How HNA May Sell Deutsche Bank and Why That Matters
(Bloomberg) -- Deutsche Bank AG’s largest investor is on the way out. The stake owned by heavily-indebted Chinese conglomerate HNA Group Co. may dribble back into the market or, according to one recent report, be sold to another investor. How HNA executes its retreat will have big implications for Deutsche Bank. It will also be an object lesson in what happens when a favorite tactic of Chinese companies in expansion mode unravels.
1. Why is HNA selling its stake?
The Chinese company that spent more than $40 billion on acquisitions across six continents, is under pressure to sell assets to pay its debts. Worried by the foreign borrowings of some large conglomerates, the Chinese government has told it to unload everything outside its core airline business, people familiar with the matter have said.
2. How much does HNA still own of Deutsche Bank?
According to the most recent filings with Germany’s regulator Bafin, HNA controls 7.64 percent of Deutsche Bank’s shares. Most of that -- at least 6.6 percent -- it holds through derivative contracts with UBS Group AG known as put options, that allow it to hand back the shares to the Swiss bank at fixed levels, known as strike prices.
3. Why hold options rather than shares?
In a word, leverage. Options are much cheaper to buy than the underlying shares. The flip side is that they lose their value faster if the market goes against the holder. To hedge this risk, HNA also sold call options at higher strike prices, meaning it would have to sell Deutsche Bank shares if the price rose above certain levels. Running the two positions simultaneously is called a ‘collar’ strategy. Typically, collars limit the risk of losses and profit potential at the same time. In this case, it also gave HNA control of a large block of stock relatively cheaply.
4. Where have I heard this before?
Collars aren’t new, but they have received more attention since Chinese buyers started using them to buy chunks of European companies. HNA used one to gain control of 21 percent of Swiss duty-free retailer Dufry AG, while Geely Group used a collar to amass nearly 10 percent in Mercedes-Benz parent Daimler AG, according to people with knowledge of the matter.
5. How does HNA intend to sell its remaining stake?
Recent reports suggested HNA could also either sell the options or the subsidiary that holds them, C-Quadrat, to third parties. But that may need the consent of UBS, according to a person familiar with the deal structure. The options automatically trigger between early 2019 and late 2020, if the shares trade below the strike price. By exercising some options as they matured, HNA has already cut its stake from a peak of 9.9 percent by handing shares back to UBS. By restructuring the options earlier in the year, it has given itself more time to offload the rest without disturbing the market too much.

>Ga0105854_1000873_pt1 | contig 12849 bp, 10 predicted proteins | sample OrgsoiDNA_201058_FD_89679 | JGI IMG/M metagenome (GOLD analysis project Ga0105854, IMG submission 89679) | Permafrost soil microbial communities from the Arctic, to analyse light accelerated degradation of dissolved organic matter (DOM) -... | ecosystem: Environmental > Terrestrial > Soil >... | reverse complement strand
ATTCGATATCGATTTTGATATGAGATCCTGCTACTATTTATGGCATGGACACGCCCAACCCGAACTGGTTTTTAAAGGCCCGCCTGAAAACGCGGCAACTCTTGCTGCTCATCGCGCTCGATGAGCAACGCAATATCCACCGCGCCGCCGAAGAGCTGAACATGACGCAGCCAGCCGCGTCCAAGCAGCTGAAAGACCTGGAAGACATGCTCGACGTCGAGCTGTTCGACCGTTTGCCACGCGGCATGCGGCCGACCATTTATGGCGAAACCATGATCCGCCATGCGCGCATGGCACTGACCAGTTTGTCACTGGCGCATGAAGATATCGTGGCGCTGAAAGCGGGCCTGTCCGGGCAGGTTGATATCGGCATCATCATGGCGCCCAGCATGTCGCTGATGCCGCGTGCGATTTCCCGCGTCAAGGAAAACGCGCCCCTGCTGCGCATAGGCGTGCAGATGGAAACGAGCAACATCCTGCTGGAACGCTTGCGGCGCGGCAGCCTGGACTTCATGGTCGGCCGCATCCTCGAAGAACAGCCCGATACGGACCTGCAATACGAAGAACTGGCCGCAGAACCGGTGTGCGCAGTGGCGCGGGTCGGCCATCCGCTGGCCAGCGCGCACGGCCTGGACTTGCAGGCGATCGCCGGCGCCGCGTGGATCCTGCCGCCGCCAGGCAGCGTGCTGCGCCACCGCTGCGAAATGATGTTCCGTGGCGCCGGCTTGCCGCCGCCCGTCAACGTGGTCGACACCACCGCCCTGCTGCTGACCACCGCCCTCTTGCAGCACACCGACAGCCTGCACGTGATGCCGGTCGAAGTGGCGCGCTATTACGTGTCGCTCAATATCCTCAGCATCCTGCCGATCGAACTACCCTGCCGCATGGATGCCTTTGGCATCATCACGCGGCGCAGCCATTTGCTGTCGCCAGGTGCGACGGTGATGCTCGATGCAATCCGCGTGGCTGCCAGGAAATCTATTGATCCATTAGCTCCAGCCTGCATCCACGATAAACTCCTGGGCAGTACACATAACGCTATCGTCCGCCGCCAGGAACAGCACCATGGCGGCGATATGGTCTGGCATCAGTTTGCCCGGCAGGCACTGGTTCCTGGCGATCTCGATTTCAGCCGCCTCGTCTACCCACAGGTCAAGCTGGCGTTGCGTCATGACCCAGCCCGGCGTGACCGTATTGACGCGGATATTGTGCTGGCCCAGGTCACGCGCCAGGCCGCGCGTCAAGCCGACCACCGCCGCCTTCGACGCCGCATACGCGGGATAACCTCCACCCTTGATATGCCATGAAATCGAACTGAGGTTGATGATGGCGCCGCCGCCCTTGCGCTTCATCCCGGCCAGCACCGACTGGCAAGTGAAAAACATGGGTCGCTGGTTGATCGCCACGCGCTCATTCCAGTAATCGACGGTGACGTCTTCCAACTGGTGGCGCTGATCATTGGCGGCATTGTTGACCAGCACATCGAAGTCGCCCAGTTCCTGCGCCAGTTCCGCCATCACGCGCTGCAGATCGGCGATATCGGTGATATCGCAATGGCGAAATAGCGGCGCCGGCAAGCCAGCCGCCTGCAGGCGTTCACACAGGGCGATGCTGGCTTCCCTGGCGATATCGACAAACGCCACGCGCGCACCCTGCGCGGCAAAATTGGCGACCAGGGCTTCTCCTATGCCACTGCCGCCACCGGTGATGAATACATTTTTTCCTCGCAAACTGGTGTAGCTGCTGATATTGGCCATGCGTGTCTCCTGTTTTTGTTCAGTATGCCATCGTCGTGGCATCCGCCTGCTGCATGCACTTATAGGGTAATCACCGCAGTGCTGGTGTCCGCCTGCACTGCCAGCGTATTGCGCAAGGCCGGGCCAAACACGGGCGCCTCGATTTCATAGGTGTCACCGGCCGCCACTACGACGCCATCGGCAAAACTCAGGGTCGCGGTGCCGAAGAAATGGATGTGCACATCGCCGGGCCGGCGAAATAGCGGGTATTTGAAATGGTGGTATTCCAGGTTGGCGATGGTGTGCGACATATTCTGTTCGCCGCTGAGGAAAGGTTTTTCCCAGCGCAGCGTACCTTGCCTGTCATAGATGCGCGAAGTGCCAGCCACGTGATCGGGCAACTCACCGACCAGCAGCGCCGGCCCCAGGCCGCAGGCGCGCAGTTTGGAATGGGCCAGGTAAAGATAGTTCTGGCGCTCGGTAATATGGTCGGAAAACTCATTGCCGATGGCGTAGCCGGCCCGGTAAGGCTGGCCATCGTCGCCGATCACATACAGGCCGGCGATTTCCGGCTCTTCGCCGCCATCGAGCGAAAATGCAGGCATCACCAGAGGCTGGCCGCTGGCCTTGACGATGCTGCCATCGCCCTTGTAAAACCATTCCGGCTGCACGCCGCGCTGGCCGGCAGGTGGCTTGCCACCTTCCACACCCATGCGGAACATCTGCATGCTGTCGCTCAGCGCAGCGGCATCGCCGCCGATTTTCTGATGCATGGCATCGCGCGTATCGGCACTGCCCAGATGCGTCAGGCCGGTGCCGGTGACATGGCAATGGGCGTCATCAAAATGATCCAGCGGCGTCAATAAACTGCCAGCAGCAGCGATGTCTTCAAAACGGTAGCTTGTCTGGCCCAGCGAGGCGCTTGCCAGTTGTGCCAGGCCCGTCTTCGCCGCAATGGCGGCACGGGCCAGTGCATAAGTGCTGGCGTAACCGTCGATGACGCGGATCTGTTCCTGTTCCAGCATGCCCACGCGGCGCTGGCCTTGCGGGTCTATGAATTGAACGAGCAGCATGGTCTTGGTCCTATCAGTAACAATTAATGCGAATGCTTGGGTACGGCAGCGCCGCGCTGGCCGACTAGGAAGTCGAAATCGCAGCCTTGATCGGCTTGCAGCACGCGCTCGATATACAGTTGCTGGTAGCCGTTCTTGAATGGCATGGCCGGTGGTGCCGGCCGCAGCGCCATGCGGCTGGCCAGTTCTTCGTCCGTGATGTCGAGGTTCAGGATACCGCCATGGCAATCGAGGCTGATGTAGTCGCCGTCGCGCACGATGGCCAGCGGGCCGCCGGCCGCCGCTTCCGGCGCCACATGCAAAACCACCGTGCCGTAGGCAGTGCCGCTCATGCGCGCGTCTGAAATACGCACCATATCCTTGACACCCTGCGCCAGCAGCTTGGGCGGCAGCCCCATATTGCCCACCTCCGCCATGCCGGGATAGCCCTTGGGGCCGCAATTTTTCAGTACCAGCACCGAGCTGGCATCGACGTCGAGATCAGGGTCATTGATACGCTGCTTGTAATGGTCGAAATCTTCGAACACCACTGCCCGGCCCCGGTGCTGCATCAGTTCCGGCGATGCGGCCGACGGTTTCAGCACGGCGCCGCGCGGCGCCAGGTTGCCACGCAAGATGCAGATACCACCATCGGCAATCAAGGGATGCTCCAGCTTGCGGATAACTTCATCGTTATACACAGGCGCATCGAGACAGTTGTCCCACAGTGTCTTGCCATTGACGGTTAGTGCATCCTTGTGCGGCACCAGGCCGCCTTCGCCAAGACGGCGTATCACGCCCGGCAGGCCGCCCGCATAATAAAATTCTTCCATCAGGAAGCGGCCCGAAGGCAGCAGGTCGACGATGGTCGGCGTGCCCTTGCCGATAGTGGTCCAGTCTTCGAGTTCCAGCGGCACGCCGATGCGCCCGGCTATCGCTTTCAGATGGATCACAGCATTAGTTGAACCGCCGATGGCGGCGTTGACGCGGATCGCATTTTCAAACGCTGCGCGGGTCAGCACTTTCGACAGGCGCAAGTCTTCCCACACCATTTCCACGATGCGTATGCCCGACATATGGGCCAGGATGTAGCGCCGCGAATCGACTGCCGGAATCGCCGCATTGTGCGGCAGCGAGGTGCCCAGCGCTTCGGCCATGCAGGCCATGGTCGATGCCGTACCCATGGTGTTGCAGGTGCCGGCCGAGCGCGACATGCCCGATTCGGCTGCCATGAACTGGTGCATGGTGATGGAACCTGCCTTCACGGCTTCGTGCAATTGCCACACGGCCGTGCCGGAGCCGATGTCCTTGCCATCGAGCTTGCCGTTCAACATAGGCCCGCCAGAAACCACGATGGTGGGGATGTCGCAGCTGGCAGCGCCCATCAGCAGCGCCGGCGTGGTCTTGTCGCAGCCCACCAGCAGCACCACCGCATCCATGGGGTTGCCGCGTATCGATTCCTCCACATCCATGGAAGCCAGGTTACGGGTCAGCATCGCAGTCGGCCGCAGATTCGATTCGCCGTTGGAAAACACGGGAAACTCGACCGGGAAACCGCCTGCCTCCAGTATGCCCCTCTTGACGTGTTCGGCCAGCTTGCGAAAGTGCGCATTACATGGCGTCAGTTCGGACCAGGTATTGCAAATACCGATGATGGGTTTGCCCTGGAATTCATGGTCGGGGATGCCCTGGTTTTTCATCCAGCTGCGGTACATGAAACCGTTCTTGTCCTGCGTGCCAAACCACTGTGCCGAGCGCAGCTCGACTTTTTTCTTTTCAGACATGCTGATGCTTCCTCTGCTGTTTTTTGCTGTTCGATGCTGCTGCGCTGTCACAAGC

6. What will this mean for the markets?
If HNA exits gradually, letting the options mature and settling physically with UBS, the impact may be limited. That’s because UBS will, in effect, return the shares to the market from which it borrowed them in the first place, according to a person familiar with the deal structure. Divestment “may create some selling pressure,” KBW analyst Thomas Hallet wrote in a note on Friday, but would “draw a line under a troubled relationship.” Not entirely, though: Alexander Schuetz, chief executive C-Quadrat, still has a mandate to sit on the bank’s supervisory board through 2023.
7. Why was the relationship troubled?
HNA never became the stable shareholder Deutsche Bank hoped for in late 2016, after the prospect of a heavy U.S. fine drove its shares to an all-time low. The use of a collar, which gives up most of the upside that a typical investor would typically hope to enjoy, raised doubts about its long-term commitment. Then-CEO John Cryan initially refused to meet HNA’s representatives in 2017. By the time he was replaced by Christian Sewing in April, HNA was distracted by its own debt problems.
8. How long will it take for HNA to sell its stake?
The first batch of options triggers in the first quarter of 2019 if the share price is below 11.45 euros, according to a regulatory filing in the U.S. The last batch for which public information is available will mature in December 2020 at a strike price of 14.53 euros, according to another filing. It’s possible the options will simply roll off: analysts tracked by Bloomberg expect Deutsche Bank’s shares still to be trading below 10 euros in 12 months’ time.
9. What’s the role of UBS in all of this?
The Swiss bank, together with ICBC Standard Bank, lent HNA some 473 million euros to help build its stake. That was structured as a margin loan and secured against the shares that HNA bought outright. The loan was repaid earlier this year as HNA pared its outright holdings. Less clear is the fate of some 2.61 billion euros in financing, provided by UBS and also referenced in regulatory filings, that is tied to the options collars. A filing in February this year noted that this financing “was also used in acquiring shares.” The filings don’t mention any actions taken by UBS to hedge its exposure either to HNA or to possible declines in the value of Deutsche Bank’s shares. UBS has declined to say how much its exposure to HNA is currently. HNA declined to comment.
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